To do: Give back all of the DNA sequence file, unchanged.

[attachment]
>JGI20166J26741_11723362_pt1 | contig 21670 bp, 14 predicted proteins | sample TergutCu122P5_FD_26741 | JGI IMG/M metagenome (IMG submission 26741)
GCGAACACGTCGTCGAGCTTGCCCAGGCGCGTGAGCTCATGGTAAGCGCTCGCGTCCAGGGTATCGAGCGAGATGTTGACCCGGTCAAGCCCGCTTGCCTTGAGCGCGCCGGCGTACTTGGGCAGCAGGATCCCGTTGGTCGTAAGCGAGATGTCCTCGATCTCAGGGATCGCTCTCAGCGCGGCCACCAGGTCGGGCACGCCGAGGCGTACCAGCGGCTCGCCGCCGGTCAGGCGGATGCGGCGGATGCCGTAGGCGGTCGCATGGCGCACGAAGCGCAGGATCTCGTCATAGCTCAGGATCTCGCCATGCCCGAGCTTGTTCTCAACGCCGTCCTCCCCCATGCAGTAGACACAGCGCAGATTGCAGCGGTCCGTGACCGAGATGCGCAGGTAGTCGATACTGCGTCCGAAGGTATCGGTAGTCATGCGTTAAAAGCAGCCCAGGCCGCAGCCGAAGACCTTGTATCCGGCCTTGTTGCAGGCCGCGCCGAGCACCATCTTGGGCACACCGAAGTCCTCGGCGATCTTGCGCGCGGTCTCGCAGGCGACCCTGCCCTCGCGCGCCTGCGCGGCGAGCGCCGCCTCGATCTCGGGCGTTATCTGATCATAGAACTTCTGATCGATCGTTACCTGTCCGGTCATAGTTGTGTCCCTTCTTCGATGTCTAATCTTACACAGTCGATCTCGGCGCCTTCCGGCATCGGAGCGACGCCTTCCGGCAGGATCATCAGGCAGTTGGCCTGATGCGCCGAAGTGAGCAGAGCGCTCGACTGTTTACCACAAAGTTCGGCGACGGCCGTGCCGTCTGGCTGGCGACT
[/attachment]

>JGI20166J26741_11723362_pt1 | contig 21670 bp, 14 predicted proteins | sample TergutCu122P5_FD_26741 | JGI IMG/M metagenome (IMG submission 26741)
GCGAACACGTCGTCGAGCTTGCCCAGGCGCGTGAGCTCATGGTAAGCGCTCGCGTCCAGGGTATCGAGCGAGATGTTGACCCGGTCAAGCCCGCTTGCCTTGAGCGCGCCGGCGTACTTGGGCAGCAGGATCCCGTTGGTCGTAAGCGAGATGTCCTCGATCTCAGGGATCGCTCTCAGCGCGGCCACCAGGTCGGGCACGCCGAGGCGTACCAGCGGCTCGCCGCCGGTCAGGCGGATGCGGCGGATGCCGTAGGCGGTCGCATGGCGCACGAAGCGCAGGATCTCGTCATAGCTCAGGATCTCGCCATGCCCGAGCTTGTTCTCAACGCCGTCCTCCCCCATGCAGTAGACACAGCGCAGATTGCAGCGGTCCGTGACCGAGATGCGCAGGTAGTCGATACTGCGTCCGAAGGTATCGGTAGTCATGCGTTAAAAGCAGCCCAGGCCGCAGCCGAAGACCTTGTATCCGGCCTTGTTGCAGGCCGCGCCGAGCACCATCTTGGGCACACCGAAGTCCTCGGCGATCTTGCGCGCGGTCTCGCAGGCGACCCTGCCCTCGCGCGCCTGCGCGGCGAGCGCCGCCTCGATCTCGGGCGTTATCTGATCATAGAACTTCTGATCGATCGTTACCTGTCCGGTCATAGTTGTGTCCCTTCTTCGATGTCTAATCTTACACAGTCGATCTCGGCGCCTTCCGGCATCGGAGCGACGCCTTCCGGCAGGATCATCAGGCAGTTGGCCTGATGCGCCGAAGTGAGCAGAGCGCTCGACTGTTTACCACAAAGTTCGGCGACGGCCGTGCCGTCTGGCTGGCGACT